May 03, 2007

From Hillel Gazit:

Re: Is reality a misunderstanding? (April 29): I am interested in another question: Like in your article: “An example occurs when certain particles decay, or break up, into two photons -- particles of light. These fly off in opposite directions and have the same polarization.”

Let’s make a slightly different expereiment: One photon has two opening in front of it, and behaves like a wave. The other photon also has similar two openings, but we have detectors that can find which opening it took, so it behaves like a particle. Since the other photon has the excat same properties, we know which opening the other photon took, beating Heisenberg’s uncertainty principle.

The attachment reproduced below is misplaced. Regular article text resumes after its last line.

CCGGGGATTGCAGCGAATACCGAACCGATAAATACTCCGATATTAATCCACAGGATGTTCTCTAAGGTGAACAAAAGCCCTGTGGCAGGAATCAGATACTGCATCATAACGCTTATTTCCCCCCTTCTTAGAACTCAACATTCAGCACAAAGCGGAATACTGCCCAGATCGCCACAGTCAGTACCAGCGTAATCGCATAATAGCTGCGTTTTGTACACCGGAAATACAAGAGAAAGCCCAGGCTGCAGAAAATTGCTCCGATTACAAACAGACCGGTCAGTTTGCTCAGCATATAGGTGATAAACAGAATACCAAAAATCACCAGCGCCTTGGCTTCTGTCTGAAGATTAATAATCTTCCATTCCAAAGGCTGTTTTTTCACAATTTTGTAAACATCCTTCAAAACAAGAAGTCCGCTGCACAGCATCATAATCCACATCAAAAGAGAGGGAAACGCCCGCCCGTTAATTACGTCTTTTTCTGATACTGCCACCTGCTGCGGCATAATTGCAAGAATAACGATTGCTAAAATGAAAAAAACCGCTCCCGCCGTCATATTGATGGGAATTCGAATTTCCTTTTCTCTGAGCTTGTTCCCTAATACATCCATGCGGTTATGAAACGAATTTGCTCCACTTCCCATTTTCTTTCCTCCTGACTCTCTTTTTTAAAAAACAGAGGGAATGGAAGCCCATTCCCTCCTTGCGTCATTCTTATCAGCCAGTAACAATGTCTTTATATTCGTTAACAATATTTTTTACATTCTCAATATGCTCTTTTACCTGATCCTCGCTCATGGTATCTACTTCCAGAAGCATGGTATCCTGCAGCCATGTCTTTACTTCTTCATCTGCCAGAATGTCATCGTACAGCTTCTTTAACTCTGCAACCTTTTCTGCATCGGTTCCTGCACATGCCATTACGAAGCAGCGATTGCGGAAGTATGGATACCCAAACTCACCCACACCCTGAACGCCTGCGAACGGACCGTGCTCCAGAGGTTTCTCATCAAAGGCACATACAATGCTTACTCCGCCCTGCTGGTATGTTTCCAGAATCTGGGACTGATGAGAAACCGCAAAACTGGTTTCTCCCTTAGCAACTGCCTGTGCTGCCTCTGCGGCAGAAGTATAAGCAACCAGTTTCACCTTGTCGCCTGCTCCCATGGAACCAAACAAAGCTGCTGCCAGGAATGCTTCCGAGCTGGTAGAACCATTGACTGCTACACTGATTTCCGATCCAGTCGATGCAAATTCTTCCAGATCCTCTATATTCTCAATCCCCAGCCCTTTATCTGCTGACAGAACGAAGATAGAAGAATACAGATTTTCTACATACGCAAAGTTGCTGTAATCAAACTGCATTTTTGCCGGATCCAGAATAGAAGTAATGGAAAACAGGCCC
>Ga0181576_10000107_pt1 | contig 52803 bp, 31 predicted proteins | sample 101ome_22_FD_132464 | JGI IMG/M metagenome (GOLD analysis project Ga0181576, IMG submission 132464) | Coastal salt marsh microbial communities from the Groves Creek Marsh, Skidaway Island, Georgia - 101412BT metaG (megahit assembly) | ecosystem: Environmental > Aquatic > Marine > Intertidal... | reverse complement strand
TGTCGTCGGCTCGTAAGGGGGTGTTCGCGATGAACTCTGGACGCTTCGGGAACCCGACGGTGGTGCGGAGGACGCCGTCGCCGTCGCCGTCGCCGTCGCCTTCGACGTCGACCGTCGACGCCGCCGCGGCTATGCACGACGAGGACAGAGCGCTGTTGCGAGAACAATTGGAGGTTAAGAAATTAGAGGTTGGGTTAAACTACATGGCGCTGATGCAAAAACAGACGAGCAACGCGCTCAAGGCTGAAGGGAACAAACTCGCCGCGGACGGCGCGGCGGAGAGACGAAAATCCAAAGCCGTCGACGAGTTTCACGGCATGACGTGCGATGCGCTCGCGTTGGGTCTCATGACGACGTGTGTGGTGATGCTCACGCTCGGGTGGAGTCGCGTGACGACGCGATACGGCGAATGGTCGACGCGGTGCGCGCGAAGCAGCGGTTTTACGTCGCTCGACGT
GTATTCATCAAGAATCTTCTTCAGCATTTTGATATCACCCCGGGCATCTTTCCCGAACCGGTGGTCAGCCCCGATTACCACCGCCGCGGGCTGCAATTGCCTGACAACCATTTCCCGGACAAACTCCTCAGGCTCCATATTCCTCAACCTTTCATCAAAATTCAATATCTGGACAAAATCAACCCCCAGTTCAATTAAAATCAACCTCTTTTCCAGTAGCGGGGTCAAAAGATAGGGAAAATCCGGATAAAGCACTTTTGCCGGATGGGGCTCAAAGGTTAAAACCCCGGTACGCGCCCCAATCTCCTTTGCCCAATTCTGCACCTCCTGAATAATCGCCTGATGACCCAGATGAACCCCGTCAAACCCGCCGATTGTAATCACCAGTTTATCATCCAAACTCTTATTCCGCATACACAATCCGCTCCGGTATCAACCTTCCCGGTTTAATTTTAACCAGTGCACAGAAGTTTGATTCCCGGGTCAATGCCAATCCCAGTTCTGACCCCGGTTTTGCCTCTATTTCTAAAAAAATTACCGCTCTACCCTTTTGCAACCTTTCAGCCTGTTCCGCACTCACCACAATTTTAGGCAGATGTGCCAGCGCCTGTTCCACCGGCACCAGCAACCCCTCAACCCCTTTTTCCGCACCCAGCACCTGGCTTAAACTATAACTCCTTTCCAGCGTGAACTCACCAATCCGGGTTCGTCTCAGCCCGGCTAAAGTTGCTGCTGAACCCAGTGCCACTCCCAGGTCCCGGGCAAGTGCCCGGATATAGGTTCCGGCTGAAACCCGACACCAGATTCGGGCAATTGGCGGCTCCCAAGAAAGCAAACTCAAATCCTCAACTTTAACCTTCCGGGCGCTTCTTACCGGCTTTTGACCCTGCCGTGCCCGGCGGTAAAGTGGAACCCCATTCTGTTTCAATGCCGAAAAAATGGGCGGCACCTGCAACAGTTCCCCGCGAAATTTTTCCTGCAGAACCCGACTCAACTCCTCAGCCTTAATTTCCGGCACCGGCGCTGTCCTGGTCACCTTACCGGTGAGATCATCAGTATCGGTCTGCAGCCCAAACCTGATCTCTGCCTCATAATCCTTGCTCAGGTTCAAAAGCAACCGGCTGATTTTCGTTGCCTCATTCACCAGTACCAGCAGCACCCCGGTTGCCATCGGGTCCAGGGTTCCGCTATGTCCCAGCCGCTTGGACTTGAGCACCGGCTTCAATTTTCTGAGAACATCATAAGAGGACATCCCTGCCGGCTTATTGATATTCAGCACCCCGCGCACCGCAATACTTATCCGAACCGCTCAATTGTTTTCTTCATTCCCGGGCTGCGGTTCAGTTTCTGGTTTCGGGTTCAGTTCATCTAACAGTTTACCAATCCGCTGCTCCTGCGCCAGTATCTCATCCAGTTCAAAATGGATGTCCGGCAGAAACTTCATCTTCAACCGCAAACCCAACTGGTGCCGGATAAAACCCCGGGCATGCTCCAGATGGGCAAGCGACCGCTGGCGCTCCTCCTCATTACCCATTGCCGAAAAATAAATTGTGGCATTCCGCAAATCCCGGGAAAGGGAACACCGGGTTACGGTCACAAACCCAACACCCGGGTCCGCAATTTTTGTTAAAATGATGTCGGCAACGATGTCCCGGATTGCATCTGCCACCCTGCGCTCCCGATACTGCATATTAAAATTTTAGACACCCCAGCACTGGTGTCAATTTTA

What do I miss?


Anonymous Anonymous said...

I don't think you know which opening the other photon took. Quantum Mechanical laws are inherently probabilistic. Knowing what opening a particle took says nothing about which opening it would take again in the same circumstances.

Further, we assume that the particle doesn't "take" any opening unless we explicitly examine it. This view is a result of Bell's theorem, which says that there are no local hidden variables (ie. no actual position).

July 25, 2008 8:50 PM  

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